Delivering to audiences has taught Perrin the importance of a moment in storytelling – of the tangible aspects of what writers make. Yet although an audience’s response may seem telling in one performance, unlike me, Perrin knows to take each twitch and raised eyebrow as they come. ‘There are all these different kinds of breath-response. There are all these different kinds of stories,’ she says, stating that just because one audience doesn’t scream with laughter or sob in sadness, it doesn’t mean your story and your writing is any less powerful or beautiful. ‘You just need to seek to inhabit it,’ she says.

Lost in translerpretation

That I don’t know the right word in my native tongue shows how fraught this activity can be. I’ve googled ‘journalist translator’ and other variations of these words for weeks. The results are not what I’m looking for. Finally one link takes me to another and I realise my problem: what I’m trying to understand is the process of working with an interpreter. Although related, translator and interpreter are two different things. So just in case you’re as naïve as me, let’s get this difference sorted: a translator works with a printed text and translates it into a different language (also of printed text), an interpreter works in an interpersonal situation interpreting real-time speech from one language to the other.

Interpreters and translators: language-bridgers when we research across the pond.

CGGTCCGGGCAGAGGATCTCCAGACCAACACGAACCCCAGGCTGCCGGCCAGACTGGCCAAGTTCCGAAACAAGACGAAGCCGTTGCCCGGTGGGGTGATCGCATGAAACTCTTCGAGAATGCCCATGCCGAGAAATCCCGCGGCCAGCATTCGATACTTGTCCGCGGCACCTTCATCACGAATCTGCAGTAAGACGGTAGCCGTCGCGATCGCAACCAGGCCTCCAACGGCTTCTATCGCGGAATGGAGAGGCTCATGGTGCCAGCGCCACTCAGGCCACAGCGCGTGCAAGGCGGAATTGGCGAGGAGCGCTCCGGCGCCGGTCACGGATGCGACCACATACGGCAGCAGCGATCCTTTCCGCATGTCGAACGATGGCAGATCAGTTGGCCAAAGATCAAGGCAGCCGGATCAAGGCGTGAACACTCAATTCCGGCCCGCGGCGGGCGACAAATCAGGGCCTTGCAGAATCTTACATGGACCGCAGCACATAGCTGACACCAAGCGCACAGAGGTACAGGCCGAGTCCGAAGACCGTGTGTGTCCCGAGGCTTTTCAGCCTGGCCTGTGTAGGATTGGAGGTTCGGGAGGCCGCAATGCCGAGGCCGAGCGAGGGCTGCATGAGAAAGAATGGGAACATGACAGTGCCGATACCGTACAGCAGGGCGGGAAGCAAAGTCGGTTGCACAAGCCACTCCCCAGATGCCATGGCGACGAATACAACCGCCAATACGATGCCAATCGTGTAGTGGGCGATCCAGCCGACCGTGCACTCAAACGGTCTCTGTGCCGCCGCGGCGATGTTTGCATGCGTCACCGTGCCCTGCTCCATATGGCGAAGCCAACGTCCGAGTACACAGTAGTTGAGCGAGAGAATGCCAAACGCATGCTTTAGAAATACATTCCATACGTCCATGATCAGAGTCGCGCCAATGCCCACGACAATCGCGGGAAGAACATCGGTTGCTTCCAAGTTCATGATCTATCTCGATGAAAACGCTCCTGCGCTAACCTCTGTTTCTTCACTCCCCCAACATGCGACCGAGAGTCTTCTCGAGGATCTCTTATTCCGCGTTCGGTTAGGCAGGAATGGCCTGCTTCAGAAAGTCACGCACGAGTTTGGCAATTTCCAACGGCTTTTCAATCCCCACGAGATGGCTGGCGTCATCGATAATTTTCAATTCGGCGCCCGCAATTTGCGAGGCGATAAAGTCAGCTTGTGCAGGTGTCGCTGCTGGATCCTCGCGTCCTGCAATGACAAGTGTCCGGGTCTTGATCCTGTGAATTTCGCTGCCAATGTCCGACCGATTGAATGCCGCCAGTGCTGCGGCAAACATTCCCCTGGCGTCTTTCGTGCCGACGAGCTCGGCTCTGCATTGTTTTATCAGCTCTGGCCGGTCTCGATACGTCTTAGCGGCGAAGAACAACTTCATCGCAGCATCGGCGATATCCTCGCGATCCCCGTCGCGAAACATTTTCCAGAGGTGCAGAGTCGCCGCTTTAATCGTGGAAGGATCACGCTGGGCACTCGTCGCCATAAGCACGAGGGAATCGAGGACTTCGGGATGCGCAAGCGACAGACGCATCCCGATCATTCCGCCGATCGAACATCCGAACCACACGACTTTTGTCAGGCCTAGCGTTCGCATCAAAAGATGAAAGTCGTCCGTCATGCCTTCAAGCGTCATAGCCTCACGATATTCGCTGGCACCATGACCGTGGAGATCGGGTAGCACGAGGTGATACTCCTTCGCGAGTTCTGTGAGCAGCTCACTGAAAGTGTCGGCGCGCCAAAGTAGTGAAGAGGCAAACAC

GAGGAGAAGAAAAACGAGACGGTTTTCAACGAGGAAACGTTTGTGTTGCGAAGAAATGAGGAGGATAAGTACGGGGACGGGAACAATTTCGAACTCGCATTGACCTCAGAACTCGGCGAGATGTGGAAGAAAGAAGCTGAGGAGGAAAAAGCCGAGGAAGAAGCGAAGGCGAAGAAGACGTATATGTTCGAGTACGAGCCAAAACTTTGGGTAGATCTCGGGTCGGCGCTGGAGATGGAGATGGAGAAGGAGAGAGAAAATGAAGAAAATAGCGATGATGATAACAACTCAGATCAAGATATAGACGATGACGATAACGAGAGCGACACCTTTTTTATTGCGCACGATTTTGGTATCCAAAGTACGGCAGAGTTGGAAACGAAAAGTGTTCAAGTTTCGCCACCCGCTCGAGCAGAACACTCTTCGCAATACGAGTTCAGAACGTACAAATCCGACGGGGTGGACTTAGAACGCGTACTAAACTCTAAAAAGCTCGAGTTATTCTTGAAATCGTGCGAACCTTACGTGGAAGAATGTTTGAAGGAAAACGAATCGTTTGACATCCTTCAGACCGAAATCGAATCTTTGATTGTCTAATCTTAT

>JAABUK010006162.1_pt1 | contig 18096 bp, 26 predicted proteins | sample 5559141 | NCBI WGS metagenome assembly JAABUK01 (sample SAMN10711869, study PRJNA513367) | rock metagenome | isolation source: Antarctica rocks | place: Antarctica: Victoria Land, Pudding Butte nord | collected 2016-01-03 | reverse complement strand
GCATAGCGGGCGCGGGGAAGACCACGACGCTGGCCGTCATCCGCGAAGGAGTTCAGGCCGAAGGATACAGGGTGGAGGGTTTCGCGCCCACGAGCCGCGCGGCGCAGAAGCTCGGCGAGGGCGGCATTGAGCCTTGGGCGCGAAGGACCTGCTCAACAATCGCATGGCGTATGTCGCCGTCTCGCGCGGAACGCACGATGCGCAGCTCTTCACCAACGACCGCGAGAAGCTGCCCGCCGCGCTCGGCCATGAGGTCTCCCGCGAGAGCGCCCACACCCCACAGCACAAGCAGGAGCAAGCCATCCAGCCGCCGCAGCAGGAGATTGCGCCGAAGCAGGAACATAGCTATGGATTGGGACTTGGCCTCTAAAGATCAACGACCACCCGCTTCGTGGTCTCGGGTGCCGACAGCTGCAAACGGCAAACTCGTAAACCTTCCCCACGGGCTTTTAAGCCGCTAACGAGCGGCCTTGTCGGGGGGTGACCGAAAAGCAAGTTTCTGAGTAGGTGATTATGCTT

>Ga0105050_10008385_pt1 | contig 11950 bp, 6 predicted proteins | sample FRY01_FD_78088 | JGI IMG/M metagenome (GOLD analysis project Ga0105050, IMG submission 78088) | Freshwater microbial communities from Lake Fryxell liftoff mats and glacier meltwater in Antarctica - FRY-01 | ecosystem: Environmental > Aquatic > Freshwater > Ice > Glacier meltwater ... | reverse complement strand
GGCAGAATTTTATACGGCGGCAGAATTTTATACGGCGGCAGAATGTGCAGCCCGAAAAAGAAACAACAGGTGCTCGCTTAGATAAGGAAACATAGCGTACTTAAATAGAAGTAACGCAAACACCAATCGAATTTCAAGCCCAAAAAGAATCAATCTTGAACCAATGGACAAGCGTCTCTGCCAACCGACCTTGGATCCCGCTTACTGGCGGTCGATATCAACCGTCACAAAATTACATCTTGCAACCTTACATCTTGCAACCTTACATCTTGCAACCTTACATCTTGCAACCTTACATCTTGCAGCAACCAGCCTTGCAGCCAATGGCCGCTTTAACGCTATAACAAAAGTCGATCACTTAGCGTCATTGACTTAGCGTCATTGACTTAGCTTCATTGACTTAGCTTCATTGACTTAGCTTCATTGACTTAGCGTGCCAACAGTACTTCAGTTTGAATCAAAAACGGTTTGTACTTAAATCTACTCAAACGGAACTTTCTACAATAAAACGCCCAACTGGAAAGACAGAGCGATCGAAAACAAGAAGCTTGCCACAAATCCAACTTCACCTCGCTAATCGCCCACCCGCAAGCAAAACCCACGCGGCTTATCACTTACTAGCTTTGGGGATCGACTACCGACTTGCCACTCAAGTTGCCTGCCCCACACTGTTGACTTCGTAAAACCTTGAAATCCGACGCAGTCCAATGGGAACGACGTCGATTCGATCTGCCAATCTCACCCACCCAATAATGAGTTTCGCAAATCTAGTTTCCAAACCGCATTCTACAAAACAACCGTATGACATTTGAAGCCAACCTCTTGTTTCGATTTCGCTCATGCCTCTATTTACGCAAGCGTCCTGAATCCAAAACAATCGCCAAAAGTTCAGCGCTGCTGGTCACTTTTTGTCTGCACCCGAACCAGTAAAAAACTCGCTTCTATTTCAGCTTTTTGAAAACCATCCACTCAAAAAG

Interpreters and translators: language-bridgers when we research across the pond.

Nic Low, Manager of the International Writing Program at Asialink, says the process of working with an interpreter can be challenging. ‘When writers get together they’re some of the most excitable and talkative people you could ever hope to meet. It’s in that fluid exchange of ideas through conversation that connections are made [and] that parallels in your work are formed,’ he says. Introduce an interpreter and that fluidity can feel a little swampy.

‘It’s like being underwater. It all happens in slow motion because after everything you say you have to stop and wait while the interpreter translates,’ says Low. Yet a change of pace can also be helpful: waiting half a minute between exchanges gives writers the opportunity to formulate stronger questions. ‘It can [also] allow for some of the most succinct and concise conversation,’ Low says.

I try to imagine this painstaking exchange in the context of the questions writers must ask. ‘Some people find it incredibly difficult. It’s like having an intimate conversation with someone but having someone else in the room,’ says Low. I feel the awkwardness of putting the hard questions to an interviewee, and then picture that with an interpreter. Are there times when an interpreter fudges or slightly rephrases something contentious or culturally sensitive?

‘My observation is that their training is all about staying neutral,’ says Low. If you ask a personal or culturally challenging question, your interpreter must also ask it. Qualified interpreters are fluent in both languages. This means writers working with these interpreters should feel confident not only about their questions getting through (eventually) but also about the quality of responses. ‘With a good interpreter there won’t be any broken English or odd turns of phrase. It’ll all come to you crystal clear in either language,’ says Low.

The emphasis on neutrality means that interpreters can’t be expected to help navigate the cultural terrain. What you need for this is a fixer. ‘This is someone who can walk you through the potential pitfalls and can show you how you can do what you need to do in a way that’s respectful,’ says Low. These folks have connections and ideally some knowledge in the field you’re researching in. They’ll help you get around a foreign country, linguistically, culturally, geographically and bureaucratically.